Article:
David Bergeron has art in his blood. His father was an ironworker, his mother was a seamstress, and his grandfather was a self-taught carpenter. David was inspired by the artists around him to become one himself, but it was New Orleans that helped inspire David’s artist path. Hoping to make a difference in the amount… Read more »
1. Don’t be afraid to mix styles of artwork on a gallery wall. It may also help to try to establish a theme. 2. Buy pieces that contribute to a meaningful grouping of your work. 3. Remember, a collection can be anything that is meaningful to you. 4. Incorporate new pieces with art and home decor… Read more »
“Creating art provides therapy for the one who is trying to comprehend the world around them. I liken it to meditation, a time for self-examination (introspection) into my own thoughts and “mind traffic”. The subject matter is secondary. The process, or meditation, becomes the true art form. Printmaking is very process-oriented and the need for… Read more »
Big Dreams. Tiny Canvases explores the juxtaposition of big and small, whether it be big and small pieces of art, big and small concepts, or big and small prices. As part of the show, we invite viewers to begin their own personal art collection. Our visual display shows you both how to create a gallery wall and how small… Read more »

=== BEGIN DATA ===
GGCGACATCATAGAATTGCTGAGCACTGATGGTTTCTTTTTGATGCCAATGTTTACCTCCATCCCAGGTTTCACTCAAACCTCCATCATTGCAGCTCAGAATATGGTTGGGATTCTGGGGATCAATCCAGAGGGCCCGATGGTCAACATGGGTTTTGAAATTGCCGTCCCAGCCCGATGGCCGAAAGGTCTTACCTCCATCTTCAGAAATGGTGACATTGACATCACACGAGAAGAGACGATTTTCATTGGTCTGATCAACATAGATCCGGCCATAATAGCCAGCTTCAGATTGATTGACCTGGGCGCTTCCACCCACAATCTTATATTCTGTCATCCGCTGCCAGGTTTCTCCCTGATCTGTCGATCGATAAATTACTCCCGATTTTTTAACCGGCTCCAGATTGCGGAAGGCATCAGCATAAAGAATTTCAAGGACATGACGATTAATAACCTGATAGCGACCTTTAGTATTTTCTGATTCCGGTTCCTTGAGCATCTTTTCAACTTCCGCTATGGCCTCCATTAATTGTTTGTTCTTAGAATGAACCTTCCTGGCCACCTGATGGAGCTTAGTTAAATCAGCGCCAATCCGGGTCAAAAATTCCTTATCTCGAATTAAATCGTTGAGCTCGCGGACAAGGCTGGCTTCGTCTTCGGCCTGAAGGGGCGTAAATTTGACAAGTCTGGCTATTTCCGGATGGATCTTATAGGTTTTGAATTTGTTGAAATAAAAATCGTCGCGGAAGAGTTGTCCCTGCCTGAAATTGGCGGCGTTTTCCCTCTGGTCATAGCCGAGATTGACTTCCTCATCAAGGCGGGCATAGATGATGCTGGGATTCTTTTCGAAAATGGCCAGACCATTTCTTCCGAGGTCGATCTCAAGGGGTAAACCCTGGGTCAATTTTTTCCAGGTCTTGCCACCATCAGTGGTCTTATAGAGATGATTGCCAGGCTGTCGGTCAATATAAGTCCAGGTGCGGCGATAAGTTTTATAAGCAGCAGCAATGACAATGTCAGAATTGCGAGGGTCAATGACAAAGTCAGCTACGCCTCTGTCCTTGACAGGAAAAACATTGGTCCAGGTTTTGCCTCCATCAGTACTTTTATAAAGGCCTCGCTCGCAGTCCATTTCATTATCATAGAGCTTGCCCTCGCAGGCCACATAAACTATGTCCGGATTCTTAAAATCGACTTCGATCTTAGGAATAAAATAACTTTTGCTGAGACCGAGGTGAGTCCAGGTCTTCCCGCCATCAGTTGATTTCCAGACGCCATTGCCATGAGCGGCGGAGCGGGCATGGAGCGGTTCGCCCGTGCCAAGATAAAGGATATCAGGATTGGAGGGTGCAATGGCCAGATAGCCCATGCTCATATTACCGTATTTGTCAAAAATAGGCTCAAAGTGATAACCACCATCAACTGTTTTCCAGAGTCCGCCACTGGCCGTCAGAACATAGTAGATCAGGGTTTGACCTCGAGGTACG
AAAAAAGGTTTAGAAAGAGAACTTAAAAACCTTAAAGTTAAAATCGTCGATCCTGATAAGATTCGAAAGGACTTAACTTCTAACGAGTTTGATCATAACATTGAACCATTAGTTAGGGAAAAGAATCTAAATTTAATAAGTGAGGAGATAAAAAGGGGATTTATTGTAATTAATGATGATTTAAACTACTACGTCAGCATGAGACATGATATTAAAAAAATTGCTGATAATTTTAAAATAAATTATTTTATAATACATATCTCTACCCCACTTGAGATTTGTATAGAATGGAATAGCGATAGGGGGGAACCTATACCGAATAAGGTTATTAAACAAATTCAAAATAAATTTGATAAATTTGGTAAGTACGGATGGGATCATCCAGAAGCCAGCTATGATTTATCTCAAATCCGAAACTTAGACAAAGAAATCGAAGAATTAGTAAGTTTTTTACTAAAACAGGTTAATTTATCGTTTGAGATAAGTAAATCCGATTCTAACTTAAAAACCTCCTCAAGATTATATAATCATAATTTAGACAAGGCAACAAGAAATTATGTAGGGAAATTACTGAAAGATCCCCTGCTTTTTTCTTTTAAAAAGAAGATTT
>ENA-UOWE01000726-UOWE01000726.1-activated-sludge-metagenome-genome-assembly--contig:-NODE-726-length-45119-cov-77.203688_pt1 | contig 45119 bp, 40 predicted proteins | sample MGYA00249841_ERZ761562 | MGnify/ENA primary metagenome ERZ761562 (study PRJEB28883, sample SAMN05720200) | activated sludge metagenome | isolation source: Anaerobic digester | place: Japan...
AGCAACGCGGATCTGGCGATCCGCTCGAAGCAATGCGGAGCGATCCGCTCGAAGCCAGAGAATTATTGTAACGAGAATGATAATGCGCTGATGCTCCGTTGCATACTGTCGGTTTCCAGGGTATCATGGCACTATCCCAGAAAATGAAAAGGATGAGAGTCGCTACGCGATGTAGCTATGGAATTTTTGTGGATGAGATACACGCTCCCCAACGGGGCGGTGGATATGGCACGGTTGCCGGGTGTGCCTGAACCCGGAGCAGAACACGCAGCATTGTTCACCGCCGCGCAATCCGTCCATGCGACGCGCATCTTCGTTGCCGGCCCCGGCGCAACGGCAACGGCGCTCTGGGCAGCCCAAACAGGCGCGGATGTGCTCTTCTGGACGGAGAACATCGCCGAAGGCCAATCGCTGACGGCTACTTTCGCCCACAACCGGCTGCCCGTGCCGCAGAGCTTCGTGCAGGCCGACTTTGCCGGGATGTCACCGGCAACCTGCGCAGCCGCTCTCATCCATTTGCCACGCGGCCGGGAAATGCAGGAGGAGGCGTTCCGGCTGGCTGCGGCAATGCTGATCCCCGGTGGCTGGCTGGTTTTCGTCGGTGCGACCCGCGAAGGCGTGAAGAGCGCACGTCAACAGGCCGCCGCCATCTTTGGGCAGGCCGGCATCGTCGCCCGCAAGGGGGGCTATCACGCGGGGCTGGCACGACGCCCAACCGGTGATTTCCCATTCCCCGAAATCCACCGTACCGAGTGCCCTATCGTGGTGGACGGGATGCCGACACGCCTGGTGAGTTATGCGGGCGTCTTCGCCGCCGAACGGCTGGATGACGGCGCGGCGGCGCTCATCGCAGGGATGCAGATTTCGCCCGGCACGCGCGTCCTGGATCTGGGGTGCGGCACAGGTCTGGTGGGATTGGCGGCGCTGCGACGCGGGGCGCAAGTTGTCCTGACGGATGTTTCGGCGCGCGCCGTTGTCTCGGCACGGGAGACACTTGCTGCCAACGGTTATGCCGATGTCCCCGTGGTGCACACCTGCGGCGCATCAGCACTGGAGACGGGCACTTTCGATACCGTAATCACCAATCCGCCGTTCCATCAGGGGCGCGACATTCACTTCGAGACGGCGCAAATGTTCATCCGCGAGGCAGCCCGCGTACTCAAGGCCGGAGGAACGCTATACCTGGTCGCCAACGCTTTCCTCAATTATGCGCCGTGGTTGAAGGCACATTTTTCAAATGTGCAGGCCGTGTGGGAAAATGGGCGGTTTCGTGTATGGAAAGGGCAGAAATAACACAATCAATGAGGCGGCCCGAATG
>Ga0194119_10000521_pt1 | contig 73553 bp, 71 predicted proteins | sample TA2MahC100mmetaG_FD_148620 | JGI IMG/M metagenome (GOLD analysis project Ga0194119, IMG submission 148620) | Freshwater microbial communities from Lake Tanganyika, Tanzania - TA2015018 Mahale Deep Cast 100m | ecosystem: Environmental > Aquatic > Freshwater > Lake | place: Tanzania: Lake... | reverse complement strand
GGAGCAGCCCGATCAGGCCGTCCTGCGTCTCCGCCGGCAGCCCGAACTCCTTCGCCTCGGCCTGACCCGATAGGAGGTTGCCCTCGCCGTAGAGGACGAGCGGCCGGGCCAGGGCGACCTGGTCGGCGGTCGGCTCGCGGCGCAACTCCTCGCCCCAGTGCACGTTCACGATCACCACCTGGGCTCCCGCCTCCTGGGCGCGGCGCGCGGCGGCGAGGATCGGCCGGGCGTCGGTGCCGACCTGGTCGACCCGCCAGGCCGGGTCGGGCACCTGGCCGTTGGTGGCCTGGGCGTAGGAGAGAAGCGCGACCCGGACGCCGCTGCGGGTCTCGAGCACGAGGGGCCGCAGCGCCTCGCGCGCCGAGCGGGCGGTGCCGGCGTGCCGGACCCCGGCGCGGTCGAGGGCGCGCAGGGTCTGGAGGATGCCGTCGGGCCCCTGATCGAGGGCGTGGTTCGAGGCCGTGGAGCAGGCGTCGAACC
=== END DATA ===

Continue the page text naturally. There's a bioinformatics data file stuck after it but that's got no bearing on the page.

“Costuming is a tradition in New Orleans. Good costuming is embraced and rewarded here and it is the thing I love most about this City and its people.” – Tracy Hamlin, Halfshell Productions It’s not uncommon on a Monday morning to see someone whizzing by on their bicycle with feathers in their hair and… Read more »
(PARK)ing Day Nola 2015 Set for Friday, September 18 PARK(ing) Day Nola is coming and we wanted to share a little about the origins of Park(ing) Day, plus highlight some of last year’s projects.
Buying art is like being in a relationship. First, you casually notice the artwork when browsing. Then, you visit the work regularly to see if that initial attraction still exists. Next, you try it on to see if it fits. Lastly, you decide you can’t live without it.
My story is about gratitude. It’s about the extraordinary humans who stayed behind. Those neighborhood leaders, who together with the community around them, solved problems daily as they rebuilt New Orleans from the ground up. Those local heroes, who, when were left to fend for themselves, unselfishly stepped up and started doing for the greater good.
On July 29, 2005, I packed my bags and boarded a plane to Chiang Mai, Thailand, where I began my new life as an English teacher in a land where I knew no one nor the language. Exactly one month later, I watched the television in horror, feeling helpless, as I sat alone on the other side of the… Read more »
I moved here after the levees failed. I am one of the post-flood volunteers that fell in love with New Orleans. Now I live here, have a family here, and will hopefully live here for the rest of my life. Not actually having gone through Katrina, I have the utmost respect for those that did. I can’t… Read more »